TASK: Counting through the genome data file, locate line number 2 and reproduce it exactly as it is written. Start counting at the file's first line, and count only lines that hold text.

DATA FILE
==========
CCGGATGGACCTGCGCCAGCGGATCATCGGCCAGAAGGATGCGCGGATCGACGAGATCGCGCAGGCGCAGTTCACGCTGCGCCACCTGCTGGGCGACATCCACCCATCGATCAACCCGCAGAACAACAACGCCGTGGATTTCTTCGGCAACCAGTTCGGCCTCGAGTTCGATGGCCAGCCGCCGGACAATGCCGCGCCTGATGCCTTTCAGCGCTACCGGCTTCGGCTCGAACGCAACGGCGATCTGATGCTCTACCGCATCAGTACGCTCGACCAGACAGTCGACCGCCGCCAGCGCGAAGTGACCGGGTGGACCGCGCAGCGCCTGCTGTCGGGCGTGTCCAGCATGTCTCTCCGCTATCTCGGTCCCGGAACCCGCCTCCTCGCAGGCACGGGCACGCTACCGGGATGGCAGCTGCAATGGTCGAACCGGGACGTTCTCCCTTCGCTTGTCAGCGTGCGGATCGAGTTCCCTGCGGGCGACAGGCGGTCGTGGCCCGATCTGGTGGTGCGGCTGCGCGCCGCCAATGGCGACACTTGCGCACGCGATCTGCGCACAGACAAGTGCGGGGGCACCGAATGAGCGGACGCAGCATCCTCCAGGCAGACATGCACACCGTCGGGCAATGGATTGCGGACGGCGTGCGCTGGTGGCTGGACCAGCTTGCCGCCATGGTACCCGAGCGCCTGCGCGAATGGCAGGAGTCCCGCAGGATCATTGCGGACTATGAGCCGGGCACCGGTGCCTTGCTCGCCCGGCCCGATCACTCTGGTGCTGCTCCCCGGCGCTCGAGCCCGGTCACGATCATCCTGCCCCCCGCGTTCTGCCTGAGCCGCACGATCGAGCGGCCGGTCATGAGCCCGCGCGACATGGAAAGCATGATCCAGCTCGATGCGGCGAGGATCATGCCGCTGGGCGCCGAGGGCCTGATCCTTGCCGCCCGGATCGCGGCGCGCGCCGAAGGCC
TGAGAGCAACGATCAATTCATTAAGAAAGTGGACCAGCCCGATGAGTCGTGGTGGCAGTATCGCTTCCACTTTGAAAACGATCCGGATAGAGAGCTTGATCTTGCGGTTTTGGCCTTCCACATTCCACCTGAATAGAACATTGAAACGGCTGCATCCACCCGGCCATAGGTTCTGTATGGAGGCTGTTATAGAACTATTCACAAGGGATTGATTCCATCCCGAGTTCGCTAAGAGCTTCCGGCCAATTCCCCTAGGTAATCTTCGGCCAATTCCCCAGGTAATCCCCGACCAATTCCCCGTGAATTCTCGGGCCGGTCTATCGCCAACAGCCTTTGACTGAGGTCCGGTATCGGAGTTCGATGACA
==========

TGAGAGCAACGATCAATTCATTAAGAAAGTGGACCAGCCCGATGAGTCGTGGTGGCAGTATCGCTTCCACTTTGAAAACGATCCGGATAGAGAGCTTGATCTTGCGGTTTTGGCCTTCCACATTCCACCTGAATAGAACATTGAAACGGCTGCATCCACCCGGCCATAGGTTCTGTATGGAGGCTGTTATAGAACTATTCACAAGGGATTGATTCCATCCCGAGTTCGCTAAGAGCTTCCGGCCAATTCCCCTAGGTAATCTTCGGCCAATTCCCCAGGTAATCCCCGACCAATTCCCCGTGAATTCTCGGGCCGGTCTATCGCCAACAGCCTTTGACTGAGGTCCGGTATCGGAGTTCGATGACA